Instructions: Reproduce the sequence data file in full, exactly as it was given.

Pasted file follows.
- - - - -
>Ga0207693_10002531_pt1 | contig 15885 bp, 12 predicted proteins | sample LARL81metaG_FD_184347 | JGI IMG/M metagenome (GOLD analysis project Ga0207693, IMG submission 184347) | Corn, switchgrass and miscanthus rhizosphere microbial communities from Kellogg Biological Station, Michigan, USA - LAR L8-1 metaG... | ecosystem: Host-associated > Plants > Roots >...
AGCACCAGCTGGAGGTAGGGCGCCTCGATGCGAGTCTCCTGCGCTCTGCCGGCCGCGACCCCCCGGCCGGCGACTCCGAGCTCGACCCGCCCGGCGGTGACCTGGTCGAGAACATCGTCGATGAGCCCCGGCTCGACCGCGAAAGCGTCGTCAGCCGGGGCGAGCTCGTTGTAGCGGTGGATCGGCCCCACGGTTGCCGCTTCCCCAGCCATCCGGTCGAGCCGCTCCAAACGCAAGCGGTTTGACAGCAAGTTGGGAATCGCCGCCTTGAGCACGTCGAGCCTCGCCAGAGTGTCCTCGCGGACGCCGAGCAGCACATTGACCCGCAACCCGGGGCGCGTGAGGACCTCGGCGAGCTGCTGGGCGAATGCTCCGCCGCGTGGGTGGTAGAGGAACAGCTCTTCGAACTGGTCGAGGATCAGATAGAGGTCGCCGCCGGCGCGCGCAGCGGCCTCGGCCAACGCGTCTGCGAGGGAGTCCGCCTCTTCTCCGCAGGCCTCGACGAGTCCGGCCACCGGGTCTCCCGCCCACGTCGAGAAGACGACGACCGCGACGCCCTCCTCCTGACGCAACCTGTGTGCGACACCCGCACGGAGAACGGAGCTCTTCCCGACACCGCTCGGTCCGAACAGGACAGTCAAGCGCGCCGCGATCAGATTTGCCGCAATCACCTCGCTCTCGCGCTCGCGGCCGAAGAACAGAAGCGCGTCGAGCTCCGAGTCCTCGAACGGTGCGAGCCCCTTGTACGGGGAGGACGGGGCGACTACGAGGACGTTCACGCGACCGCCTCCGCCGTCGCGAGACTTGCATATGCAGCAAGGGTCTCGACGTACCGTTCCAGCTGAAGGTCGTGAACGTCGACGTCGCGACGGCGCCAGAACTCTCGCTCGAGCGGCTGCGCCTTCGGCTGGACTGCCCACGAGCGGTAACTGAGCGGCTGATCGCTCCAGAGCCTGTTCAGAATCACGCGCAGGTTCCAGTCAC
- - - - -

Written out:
>Ga0207693_10002531_pt1 | contig 15885 bp, 12 predicted proteins | sample LARL81metaG_FD_184347 | JGI IMG/M metagenome (GOLD analysis project Ga0207693, IMG submission 184347) | Corn, switchgrass and miscanthus rhizosphere microbial communities from Kellogg Biological Station, Michigan, USA - LAR L8-1 metaG... | ecosystem: Host-associated > Plants > Roots >...
AGCACCAGCTGGAGGTAGGGCGCCTCGATGCGAGTCTCCTGCGCTCTGCCGGCCGCGACCCCCCGGCCGGCGACTCCGAGCTCGACCCGCCCGGCGGTGACCTGGTCGAGAACATCGTCGATGAGCCCCGGCTCGACCGCGAAAGCGTCGTCAGCCGGGGCGAGCTCGTTGTAGCGGTGGATCGGCCCCACGGTTGCCGCTTCCCCAGCCATCCGGTCGAGCCGCTCCAAACGCAAGCGGTTTGACAGCAAGTTGGGAATCGCCGCCTTGAGCACGTCGAGCCTCGCCAGAGTGTCCTCGCGGACGCCGAGCAGCACATTGACCCGCAACCCGGGGCGCGTGAGGACCTCGGCGAGCTGCTGGGCGAATGCTCCGCCGCGTGGGTGGTAGAGGAACAGCTCTTCGAACTGGTCGAGGATCAGATAGAGGTCGCCGCCGGCGCGCGCAGCGGCCTCGGCCAACGCGTCTGCGAGGGAGTCCGCCTCTTCTCCGCAGGCCTCGACGAGTCCGGCCACCGGGTCTCCCGCCCACGTCGAGAAGACGACGACCGCGACGCCCTCCTCCTGACGCAACCTGTGTGCGACACCCGCACGGAGAACGGAGCTCTTCCCGACACCGCTCGGTCCGAACAGGACAGTCAAGCGCGCCGCGATCAGATTTGCCGCAATCACCTCGCTCTCGCGCTCGCGGCCGAAGAACAGAAGCGCGTCGAGCTCCGAGTCCTCGAACGGTGCGAGCCCCTTGTACGGGGAGGACGGGGCGACTACGAGGACGTTCACGCGACCGCCTCCGCCGTCGCGAGACTTGCATATGCAGCAAGGGTCTCGACGTACCGTTCCAGCTGAAGGTCGTGAACGTCGACGTCGCGACGGCGCCAGAACTCTCGCTCGAGCGGCTGCGCCTTCGGCTGGACTGCCCACGAGCGGTAACTGAGCGGCTGATCGCTCCAGAGCCTGTTCAGAATCACGCGCAGGTTCCAGTCAC